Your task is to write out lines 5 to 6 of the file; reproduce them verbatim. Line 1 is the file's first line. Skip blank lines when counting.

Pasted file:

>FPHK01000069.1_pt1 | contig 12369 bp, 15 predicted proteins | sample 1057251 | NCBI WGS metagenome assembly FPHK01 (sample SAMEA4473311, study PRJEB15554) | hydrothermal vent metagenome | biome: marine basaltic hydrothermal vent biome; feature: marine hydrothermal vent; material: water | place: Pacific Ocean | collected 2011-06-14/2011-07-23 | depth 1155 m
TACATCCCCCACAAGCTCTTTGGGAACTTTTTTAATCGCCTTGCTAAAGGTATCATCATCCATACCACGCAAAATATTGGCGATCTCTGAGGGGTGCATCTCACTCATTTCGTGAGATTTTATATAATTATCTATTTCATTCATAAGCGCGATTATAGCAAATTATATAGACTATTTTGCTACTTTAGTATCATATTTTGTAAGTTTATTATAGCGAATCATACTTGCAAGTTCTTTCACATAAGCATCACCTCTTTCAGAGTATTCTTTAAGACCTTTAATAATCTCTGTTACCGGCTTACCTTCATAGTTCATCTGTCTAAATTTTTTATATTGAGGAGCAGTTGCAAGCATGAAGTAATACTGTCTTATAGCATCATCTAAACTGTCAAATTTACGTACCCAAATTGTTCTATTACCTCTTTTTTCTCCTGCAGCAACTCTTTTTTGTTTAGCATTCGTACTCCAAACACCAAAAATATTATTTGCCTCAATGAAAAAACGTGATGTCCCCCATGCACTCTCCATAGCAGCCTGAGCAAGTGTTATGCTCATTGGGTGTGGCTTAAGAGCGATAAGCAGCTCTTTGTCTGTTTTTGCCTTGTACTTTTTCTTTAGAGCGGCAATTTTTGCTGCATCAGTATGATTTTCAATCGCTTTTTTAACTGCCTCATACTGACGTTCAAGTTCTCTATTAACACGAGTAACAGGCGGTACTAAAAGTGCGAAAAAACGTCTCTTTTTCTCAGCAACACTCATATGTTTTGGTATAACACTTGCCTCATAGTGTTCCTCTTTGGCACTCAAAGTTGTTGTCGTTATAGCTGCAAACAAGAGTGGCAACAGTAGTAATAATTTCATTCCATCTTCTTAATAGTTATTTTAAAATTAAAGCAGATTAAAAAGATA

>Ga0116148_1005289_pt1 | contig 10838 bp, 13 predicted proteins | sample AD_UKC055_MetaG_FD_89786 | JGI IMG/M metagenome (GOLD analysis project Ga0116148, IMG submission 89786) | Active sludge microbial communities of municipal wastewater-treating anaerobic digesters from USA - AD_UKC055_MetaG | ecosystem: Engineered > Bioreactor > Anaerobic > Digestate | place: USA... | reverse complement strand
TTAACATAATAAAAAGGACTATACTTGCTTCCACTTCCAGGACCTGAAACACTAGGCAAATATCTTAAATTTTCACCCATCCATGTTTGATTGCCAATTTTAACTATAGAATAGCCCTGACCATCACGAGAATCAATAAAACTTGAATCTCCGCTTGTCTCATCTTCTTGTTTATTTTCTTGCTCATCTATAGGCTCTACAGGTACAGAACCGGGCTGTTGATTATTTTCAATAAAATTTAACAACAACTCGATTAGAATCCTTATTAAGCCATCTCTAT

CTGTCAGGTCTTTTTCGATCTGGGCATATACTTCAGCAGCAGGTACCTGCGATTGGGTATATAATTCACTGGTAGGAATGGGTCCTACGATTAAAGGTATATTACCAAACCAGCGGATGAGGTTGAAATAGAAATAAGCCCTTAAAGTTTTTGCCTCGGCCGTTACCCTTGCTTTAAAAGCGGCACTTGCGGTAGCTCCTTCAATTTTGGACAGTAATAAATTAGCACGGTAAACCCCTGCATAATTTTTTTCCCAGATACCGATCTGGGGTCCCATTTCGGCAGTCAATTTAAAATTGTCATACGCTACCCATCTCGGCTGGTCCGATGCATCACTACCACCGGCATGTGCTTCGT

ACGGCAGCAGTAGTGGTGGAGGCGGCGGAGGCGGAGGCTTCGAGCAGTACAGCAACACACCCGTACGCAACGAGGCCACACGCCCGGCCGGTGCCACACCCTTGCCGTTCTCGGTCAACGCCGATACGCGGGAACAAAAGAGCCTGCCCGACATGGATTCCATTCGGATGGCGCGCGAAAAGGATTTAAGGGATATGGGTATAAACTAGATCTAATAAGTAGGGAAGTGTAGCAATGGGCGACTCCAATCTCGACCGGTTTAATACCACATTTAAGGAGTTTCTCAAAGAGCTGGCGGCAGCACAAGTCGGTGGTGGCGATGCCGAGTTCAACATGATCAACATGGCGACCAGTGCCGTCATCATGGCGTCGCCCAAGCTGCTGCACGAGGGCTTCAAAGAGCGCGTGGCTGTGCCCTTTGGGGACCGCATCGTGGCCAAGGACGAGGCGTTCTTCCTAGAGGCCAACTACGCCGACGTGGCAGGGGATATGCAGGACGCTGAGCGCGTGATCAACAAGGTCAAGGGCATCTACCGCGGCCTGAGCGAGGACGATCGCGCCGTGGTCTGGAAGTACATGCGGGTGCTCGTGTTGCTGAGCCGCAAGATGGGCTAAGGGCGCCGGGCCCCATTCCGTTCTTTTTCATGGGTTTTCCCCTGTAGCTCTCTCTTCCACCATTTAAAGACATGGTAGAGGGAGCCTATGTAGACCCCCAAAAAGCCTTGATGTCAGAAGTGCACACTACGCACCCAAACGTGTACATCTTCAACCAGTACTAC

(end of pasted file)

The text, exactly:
CTGTCAGGTCTTTTTCGATCTGGGCATATACTTCAGCAGCAGGTACCTGCGATTGGGTATATAATTCACTGGTAGGAATGGGTCCTACGATTAAAGGTATATTACCAAACCAGCGGATGAGGTTGAAATAGAAATAAGCCCTTAAAGTTTTTGCCTCGGCCGTTACCCTTGCTTTAAAAGCGGCACTTGCGGTAGCTCCTTCAATTTTGGACAGTAATAAATTAGCACGGTAAACCCCTGCATAATTTTTTTCCCAGATACCGATCTGGGGTCCCATTTCGGCAGTCAATTTAAAATTGTCATACGCTACCCATCTCGGCTGGTCCGATGCATCACTACCACCGGCATGTGCTTCGT

ACGGCAGCAGTAGTGGTGGAGGCGGCGGAGGCGGAGGCTTCGAGCAGTACAGCAACACACCCGTACGCAACGAGGCCACACGCCCGGCCGGTGCCACACCCTTGCCGTTCTCGGTCAACGCCGATACGCGGGAACAAAAGAGCCTGCCCGACATGGATTCCATTCGGATGGCGCGCGAAAAGGATTTAAGGGATATGGGTATAAACTAGATCTAATAAGTAGGGAAGTGTAGCAATGGGCGACTCCAATCTCGACCGGTTTAATACCACATTTAAGGAGTTTCTCAAAGAGCTGGCGGCAGCACAAGTCGGTGGTGGCGATGCCGAGTTCAACATGATCAACATGGCGACCAGTGCCGTCATCATGGCGTCGCCCAAGCTGCTGCACGAGGGCTTCAAAGAGCGCGTGGCTGTGCCCTTTGGGGACCGCATCGTGGCCAAGGACGAGGCGTTCTTCCTAGAGGCCAACTACGCCGACGTGGCAGGGGATATGCAGGACGCTGAGCGCGTGATCAACAAGGTCAAGGGCATCTACCGCGGCCTGAGCGAGGACGATCGCGCCGTGGTCTGGAAGTACATGCGGGTGCTCGTGTTGCTGAGCCGCAAGATGGGCTAAGGGCGCCGGGCCCCATTCCGTTCTTTTTCATGGGTTTTCCCCTGTAGCTCTCTCTTCCACCATTTAAAGACATGGTAGAGGGAGCCTATGTAGACCCCCAAAAAGCCTTGATGTCAGAAGTGCACACTACGCACCCAAACGTGTACATCTTCAACCAGTACTAC